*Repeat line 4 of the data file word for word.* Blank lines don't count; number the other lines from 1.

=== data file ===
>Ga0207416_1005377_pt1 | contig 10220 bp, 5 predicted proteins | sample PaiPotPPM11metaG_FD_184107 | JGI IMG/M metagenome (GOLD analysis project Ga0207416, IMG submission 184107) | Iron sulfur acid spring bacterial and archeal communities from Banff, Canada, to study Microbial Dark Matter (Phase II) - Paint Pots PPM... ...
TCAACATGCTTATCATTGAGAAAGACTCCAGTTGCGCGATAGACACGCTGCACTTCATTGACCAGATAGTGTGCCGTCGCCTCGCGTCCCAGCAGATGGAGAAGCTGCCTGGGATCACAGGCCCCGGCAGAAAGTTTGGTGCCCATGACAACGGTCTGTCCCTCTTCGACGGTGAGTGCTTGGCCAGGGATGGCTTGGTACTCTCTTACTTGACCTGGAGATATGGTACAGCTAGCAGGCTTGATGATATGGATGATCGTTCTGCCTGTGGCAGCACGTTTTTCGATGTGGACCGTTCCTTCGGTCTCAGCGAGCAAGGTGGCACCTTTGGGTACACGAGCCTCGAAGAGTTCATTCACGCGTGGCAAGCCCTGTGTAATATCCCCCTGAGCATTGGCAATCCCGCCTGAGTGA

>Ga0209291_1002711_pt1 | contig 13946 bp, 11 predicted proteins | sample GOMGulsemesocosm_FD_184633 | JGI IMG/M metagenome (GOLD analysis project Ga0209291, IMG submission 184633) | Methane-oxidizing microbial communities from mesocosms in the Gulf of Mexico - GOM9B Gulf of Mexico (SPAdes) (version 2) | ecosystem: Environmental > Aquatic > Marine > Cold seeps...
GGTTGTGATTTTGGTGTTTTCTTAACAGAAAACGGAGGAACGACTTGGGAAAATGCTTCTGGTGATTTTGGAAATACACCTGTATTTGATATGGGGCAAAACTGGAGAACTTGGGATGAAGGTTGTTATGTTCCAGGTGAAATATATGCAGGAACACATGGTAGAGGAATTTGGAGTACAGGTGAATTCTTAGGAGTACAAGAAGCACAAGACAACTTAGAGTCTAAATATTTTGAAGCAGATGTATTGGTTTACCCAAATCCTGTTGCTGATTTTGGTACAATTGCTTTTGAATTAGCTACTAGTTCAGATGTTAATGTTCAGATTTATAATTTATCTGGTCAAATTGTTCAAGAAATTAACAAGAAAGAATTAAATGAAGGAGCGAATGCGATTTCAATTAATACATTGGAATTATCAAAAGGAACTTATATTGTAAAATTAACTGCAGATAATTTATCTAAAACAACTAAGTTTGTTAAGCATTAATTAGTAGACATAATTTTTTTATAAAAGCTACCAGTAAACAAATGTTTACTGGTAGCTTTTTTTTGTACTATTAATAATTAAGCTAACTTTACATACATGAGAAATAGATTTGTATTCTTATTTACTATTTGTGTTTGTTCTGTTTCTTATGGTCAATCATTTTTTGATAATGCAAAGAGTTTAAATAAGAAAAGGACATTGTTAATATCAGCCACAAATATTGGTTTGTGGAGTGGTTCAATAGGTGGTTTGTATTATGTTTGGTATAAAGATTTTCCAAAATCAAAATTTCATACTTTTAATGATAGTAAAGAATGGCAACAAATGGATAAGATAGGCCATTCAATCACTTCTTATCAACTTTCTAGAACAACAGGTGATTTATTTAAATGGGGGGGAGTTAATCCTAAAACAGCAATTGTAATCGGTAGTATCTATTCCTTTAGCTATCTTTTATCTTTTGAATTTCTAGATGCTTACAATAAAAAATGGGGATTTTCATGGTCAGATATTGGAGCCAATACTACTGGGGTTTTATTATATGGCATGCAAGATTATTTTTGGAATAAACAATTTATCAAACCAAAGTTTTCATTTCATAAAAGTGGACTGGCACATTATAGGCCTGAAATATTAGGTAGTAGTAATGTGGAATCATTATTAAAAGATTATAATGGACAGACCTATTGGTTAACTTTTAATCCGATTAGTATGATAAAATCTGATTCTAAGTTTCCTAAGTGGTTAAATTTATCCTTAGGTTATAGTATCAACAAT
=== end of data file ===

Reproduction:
GGTTGTGATTTTGGTGTTTTCTTAACAGAAAACGGAGGAACGACTTGGGAAAATGCTTCTGGTGATTTTGGAAATACACCTGTATTTGATATGGGGCAAAACTGGAGAACTTGGGATGAAGGTTGTTATGTTCCAGGTGAAATATATGCAGGAACACATGGTAGAGGAATTTGGAGTACAGGTGAATTCTTAGGAGTACAAGAAGCACAAGACAACTTAGAGTCTAAATATTTTGAAGCAGATGTATTGGTTTACCCAAATCCTGTTGCTGATTTTGGTACAATTGCTTTTGAATTAGCTACTAGTTCAGATGTTAATGTTCAGATTTATAATTTATCTGGTCAAATTGTTCAAGAAATTAACAAGAAAGAATTAAATGAAGGAGCGAATGCGATTTCAATTAATACATTGGAATTATCAAAAGGAACTTATATTGTAAAATTAACTGCAGATAATTTATCTAAAACAACTAAGTTTGTTAAGCATTAATTAGTAGACATAATTTTTTTATAAAAGCTACCAGTAAACAAATGTTTACTGGTAGCTTTTTTTTGTACTATTAATAATTAAGCTAACTTTACATACATGAGAAATAGATTTGTATTCTTATTTACTATTTGTGTTTGTTCTGTTTCTTATGGTCAATCATTTTTTGATAATGCAAAGAGTTTAAATAAGAAAAGGACATTGTTAATATCAGCCACAAATATTGGTTTGTGGAGTGGTTCAATAGGTGGTTTGTATTATGTTTGGTATAAAGATTTTCCAAAATCAAAATTTCATACTTTTAATGATAGTAAAGAATGGCAACAAATGGATAAGATAGGCCATTCAATCACTTCTTATCAACTTTCTAGAACAACAGGTGATTTATTTAAATGGGGGGGAGTTAATCCTAAAACAGCAATTGTAATCGGTAGTATCTATTCCTTTAGCTATCTTTTATCTTTTGAATTTCTAGATGCTTACAATAAAAAATGGGGATTTTCATGGTCAGATATTGGAGCCAATACTACTGGGGTTTTATTATATGGCATGCAAGATTATTTTTGGAATAAACAATTTATCAAACCAAAGTTTTCATTTCATAAAAGTGGACTGGCACATTATAGGCCTGAAATATTAGGTAGTAGTAATGTGGAATCATTATTAAAAGATTATAATGGACAGACCTATTGGTTAACTTTTAATCCGATTAGTATGATAAAATCTGATTCTAAGTTTCCTAAGTGGTTAAATTTATCCTTAGGTTATAGTATCAACAAT